Q. What does the abbreviation 'HVAC' mean?
Heating, Ventilation, and Air-Conditioning
Q. What is 'SEER2'?
Seasonal Energy Efficiency Ratio (SEER2) — A measure of seasonal or annual efficiency of a central air conditioner or air conditioning heat pump. It takes into account the variations in temperature that can occur within a season and is the average number of Btu of cooling delivered for every watt-hour of electricity used by the heat pump over a cooling season.
Q. What is the best temperature for the air conditioner?
The short answer is the temperature at which you are most comfortable. When choosing a temperature remember that your central air conditioner will lower the relative humidity in your home, allowing you to be comfortable at a higher temperature. During the winter you might find 72°F, but in the summer you’ll probably be comfortable at 76-78°F.
Q. What is the life expectancy of a typical air conditioner?
Life expectancy is one of those things that will vary widely from location to location. Obviously a air conditioning units in warm climates will probably need to be replaced more frequently than units in cooler climates.
Q. Why do I need a high efficiency filter? Can't I just buy those cheap ones at our Home Center?
Cheap filters are exactly that; you get what you pay for. Most high efficiency furnaces and central air conditioners should be equipped with a high efficiency filter. This will prevent unnecessary service and cleanings to the coils. The high efficiency filters will last longer, will alleviate some allergy problems, and limit the need for frequent dusting.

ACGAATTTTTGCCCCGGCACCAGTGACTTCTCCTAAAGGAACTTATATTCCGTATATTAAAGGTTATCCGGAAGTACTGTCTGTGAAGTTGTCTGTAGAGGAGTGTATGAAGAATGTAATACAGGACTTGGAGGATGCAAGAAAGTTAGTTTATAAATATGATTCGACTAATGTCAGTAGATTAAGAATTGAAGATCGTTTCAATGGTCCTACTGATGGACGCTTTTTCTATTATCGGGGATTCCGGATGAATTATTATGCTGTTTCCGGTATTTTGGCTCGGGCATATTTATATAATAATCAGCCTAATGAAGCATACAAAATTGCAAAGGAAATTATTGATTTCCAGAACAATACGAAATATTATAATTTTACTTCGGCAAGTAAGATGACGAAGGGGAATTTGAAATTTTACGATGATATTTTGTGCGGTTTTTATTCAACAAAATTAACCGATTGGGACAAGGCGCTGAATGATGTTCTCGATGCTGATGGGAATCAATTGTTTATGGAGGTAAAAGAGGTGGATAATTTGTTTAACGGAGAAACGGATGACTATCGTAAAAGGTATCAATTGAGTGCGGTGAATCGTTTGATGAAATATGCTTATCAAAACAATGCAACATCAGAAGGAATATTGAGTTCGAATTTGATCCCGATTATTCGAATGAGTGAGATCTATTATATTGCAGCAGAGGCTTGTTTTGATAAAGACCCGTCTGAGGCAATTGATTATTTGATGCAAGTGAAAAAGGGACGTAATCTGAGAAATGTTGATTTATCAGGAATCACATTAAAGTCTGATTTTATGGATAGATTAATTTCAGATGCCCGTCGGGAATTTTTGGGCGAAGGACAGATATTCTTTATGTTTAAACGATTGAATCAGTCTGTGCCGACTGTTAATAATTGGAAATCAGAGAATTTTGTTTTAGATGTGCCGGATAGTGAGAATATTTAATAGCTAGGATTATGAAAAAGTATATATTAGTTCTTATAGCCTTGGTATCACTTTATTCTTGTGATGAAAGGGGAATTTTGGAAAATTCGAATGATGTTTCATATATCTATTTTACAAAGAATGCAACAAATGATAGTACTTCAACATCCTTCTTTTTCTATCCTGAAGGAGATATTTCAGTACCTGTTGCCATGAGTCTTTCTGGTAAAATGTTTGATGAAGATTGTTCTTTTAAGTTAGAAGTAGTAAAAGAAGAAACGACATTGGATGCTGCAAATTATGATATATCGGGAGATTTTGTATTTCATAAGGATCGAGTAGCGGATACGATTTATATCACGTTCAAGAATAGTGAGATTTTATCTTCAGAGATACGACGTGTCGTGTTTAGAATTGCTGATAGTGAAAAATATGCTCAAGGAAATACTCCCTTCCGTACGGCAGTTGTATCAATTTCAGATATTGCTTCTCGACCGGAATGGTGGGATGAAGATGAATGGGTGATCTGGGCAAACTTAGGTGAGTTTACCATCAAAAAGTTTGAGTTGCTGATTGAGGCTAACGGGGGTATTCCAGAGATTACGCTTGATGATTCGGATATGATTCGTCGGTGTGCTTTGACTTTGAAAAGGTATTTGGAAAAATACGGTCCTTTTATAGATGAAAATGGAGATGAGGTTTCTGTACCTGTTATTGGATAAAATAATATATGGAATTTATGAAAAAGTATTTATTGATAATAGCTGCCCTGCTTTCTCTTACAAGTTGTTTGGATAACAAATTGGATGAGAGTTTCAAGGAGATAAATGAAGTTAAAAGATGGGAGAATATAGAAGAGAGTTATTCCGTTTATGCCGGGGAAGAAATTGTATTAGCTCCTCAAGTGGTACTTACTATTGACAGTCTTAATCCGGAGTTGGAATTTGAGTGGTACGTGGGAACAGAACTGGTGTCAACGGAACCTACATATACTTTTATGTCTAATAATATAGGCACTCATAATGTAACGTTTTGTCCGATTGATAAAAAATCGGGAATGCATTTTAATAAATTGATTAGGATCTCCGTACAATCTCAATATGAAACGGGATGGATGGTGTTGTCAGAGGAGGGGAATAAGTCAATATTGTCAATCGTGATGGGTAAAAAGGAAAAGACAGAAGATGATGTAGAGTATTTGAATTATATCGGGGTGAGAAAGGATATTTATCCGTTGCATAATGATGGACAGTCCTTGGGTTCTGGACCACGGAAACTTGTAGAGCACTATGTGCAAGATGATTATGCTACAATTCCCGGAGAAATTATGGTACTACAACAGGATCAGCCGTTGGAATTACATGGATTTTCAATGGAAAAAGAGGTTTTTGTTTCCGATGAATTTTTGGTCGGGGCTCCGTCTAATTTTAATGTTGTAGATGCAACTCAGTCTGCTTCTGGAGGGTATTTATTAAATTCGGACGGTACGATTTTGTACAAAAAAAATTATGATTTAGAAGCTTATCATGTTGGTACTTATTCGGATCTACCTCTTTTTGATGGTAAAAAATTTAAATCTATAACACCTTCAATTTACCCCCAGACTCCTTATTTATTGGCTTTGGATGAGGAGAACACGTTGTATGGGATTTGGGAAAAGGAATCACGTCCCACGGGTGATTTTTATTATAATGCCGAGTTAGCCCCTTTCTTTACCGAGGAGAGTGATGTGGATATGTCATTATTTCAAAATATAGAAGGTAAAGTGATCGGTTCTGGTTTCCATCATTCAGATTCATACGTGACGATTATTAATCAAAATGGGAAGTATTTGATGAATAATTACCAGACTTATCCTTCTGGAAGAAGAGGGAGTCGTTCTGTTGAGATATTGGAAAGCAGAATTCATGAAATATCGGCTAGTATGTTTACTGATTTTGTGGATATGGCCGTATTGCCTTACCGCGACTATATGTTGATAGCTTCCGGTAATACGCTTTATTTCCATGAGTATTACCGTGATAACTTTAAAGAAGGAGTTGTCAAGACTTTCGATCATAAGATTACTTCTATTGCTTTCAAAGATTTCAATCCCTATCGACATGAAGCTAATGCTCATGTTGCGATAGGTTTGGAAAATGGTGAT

Q. What exactly is a BTU?
BTU stands for British Thermal Unit and is the internationally agreed upon standard for measuring heat. The room size that correlates with each BTU size air conditioner is stated with each product listing. Keep in mind this is the recommended room size under average conditions. Warmer climates, houses with less insulation, cinderblock construction, kitchens, and vaulted ceilings all increase the needed BTUs.
Q. What is going on with the Freon in my home air conditioner?
The federal government has phased out R22 refrigerant that we have used for the last 50 years. R22 is no longer available in our country, we simply can’t get it and no imports are being allowed. R22 air conditioning units are no longer being manufactured and the new R410A cannot be used on the old R22 units. If someone has a R22 system then they need to start thinking about replacing it.
Q. What does it mean if my air conditioner or heat pump is low on Freon?
If your system is low on Freon then it has a leak. These are sealed systems and if they are low they have a leak it is as simple as that. If your system is only 10% low on Freon it will lose 30% of its capacity. We can find all refrigerant leaks and many of them are repairable but some are not and the system may need to be replaced.